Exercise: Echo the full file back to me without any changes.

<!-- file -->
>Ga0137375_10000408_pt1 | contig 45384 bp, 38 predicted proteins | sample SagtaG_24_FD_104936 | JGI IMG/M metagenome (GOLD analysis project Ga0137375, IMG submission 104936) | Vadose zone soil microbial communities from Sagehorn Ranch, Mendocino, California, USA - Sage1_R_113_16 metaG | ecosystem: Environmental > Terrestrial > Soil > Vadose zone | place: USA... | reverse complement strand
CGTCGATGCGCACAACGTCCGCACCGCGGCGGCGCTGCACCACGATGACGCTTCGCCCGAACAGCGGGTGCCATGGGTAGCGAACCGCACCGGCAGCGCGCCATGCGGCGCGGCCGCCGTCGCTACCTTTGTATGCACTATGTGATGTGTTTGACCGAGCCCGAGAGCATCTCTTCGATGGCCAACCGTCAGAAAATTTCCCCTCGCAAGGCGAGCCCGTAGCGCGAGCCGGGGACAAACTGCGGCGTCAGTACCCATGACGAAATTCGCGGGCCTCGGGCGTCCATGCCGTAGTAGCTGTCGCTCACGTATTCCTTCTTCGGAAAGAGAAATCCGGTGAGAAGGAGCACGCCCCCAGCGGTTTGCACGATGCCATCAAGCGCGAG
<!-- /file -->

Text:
>Ga0137375_10000408_pt1 | contig 45384 bp, 38 predicted proteins | sample SagtaG_24_FD_104936 | JGI IMG/M metagenome (GOLD analysis project Ga0137375, IMG submission 104936) | Vadose zone soil microbial communities from Sagehorn Ranch, Mendocino, California, USA - Sage1_R_113_16 metaG | ecosystem: Environmental > Terrestrial > Soil > Vadose zone | place: USA... | reverse complement strand
CGTCGATGCGCACAACGTCCGCACCGCGGCGGCGCTGCACCACGATGACGCTTCGCCCGAACAGCGGGTGCCATGGGTAGCGAACCGCACCGGCAGCGCGCCATGCGGCGCGGCCGCCGTCGCTACCTTTGTATGCACTATGTGATGTGTTTGACCGAGCCCGAGAGCATCTCTTCGATGGCCAACCGTCAGAAAATTTCCCCTCGCAAGGCGAGCCCGTAGCGCGAGCCGGGGACAAACTGCGGCGTCAGTACCCATGACGAAATTCGCGGGCCTCGGGCGTCCATGCCGTAGTAGCTGTCGCTCACGTATTCCTTCTTCGGAAAGAGAAATCCGGTGAGAAGGAGCACGCCCCCAGCGGTTTGCACGATGCCATCAAGCGCGAG